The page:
Monday, March 20, 2006

The Habit of Software Testing

In a software testing class I was teaching last week, the manager of the department made some opening remarks to his team. In emphasizing the importance of the class, he said that his goal was that people would see testing as a habit.

This got my attention because I have heard testing described as an art, a craft, a process, a discipline, but never as a habit.

I have used the illustration before of testing being like flossing teeth - at least for developers. We all know we need to do it, but for lack of time, lack of floss, messes on the mirror, etc., we (at least "I") many times neglect to floss. Then, the dental hygenist gets onto me about it. I feel guilty for awhile, floss every day, then I start skipping days. Before long I'm out of the habit I never really developed in the first place.

Habits are both good and bad, developed over time by repeated performance. You don't necessarily need a written set of instructions to follow every time you do something, but at first they may help.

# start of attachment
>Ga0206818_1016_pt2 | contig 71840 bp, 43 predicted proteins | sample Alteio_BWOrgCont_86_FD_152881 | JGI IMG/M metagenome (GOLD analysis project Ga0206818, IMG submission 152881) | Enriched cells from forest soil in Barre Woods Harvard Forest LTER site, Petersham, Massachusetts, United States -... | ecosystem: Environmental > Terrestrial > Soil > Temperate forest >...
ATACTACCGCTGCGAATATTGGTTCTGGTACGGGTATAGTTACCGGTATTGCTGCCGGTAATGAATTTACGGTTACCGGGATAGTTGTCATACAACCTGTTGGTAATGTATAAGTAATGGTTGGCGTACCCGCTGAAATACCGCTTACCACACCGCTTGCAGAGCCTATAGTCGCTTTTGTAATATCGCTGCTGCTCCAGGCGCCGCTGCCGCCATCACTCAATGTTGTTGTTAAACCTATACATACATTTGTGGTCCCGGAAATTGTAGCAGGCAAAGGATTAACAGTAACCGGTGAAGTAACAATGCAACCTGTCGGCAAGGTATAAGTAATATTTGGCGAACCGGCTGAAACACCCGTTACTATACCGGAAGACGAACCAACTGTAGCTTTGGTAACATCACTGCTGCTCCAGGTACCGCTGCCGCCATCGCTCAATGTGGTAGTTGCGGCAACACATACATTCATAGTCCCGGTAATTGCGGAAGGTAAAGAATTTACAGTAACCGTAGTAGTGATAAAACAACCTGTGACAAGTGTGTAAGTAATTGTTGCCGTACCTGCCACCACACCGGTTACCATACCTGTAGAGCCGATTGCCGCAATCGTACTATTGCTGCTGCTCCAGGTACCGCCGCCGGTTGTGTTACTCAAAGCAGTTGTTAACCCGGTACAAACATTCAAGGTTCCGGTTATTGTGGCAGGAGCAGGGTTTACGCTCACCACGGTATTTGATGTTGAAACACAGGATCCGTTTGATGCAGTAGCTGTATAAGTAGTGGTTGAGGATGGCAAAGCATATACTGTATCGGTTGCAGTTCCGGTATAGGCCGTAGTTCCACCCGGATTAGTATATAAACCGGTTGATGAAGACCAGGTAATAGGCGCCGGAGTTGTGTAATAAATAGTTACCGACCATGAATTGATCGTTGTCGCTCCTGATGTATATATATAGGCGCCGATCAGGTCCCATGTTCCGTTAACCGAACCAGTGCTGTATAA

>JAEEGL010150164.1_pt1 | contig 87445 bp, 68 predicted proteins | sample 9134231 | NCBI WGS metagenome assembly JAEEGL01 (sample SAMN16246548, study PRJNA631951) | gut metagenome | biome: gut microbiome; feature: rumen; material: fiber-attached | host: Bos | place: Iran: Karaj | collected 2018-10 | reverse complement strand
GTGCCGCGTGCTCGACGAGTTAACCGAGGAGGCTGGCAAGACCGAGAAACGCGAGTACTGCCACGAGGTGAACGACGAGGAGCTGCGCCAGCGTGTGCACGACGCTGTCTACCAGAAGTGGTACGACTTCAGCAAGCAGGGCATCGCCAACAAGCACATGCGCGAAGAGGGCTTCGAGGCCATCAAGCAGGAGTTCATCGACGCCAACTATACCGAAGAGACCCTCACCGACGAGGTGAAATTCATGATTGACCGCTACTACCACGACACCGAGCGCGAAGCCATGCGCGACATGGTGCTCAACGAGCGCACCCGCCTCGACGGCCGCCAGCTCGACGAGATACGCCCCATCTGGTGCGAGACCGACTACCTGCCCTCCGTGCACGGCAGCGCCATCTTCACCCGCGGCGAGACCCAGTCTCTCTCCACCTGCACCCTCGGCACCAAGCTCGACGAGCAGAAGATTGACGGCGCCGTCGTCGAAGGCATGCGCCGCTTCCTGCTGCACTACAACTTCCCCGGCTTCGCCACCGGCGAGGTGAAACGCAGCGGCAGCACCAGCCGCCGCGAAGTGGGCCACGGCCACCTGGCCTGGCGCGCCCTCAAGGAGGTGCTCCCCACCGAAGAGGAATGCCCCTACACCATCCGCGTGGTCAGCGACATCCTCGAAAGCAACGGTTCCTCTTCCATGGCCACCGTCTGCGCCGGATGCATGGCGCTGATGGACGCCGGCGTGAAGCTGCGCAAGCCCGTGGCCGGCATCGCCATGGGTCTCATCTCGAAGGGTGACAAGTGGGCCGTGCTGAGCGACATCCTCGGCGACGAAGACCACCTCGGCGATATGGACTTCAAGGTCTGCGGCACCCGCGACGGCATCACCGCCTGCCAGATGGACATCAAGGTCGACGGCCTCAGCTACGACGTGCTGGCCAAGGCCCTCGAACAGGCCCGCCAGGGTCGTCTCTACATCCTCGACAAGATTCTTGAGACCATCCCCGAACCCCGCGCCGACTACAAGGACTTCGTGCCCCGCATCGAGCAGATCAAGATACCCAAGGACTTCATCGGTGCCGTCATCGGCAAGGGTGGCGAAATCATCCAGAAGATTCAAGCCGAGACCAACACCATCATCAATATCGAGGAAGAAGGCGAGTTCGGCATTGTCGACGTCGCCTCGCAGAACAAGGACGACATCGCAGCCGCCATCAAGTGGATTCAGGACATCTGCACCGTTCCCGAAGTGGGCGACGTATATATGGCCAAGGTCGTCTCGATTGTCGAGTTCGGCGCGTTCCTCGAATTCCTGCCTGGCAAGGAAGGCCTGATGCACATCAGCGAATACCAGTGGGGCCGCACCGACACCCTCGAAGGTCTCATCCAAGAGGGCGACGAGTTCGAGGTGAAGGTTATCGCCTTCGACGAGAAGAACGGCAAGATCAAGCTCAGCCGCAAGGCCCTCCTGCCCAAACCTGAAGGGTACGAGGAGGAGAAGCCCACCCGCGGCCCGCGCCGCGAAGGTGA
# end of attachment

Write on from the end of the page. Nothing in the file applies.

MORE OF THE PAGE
Before long, you do something so regularly, it starts to feel natural - like stopping by Starbucks every morning on the way to work, or picking up a morning paper at the newsstand.

What would testing look like if it were a habit? Perhaps we would by second nature take a second or third look at something. Or, we would have a checklist or set of test cases we would perform each time just before we sent something to someone.

As testers, we have the habit. We check and double-check things. We look both ways before crossing one-way streets because...well, we just do it.

My thought is that if we can make testing easier, less intimidating, people may see it as more achievable and do it more often becomes a habit instead of a duty.

I've always said in my presentations that if something is easy to do, it's easy not to do.

I really believe this is true in testing. Sure, there are things about testing that can get complex and hard to wrap our minds around. However, there are many aspects of testing that are more related to habit or discipline than knowledge.

So, regardless of your role in your organization - developer, tester, user, etc., I encourage you to do the little things in testing one step at a time and get into the habit of testing.

1 comment:

Pradeep Soundararajan said...

good to see something practical coming up on blog rather than theory stuff most of them put up , wanna see lot such posts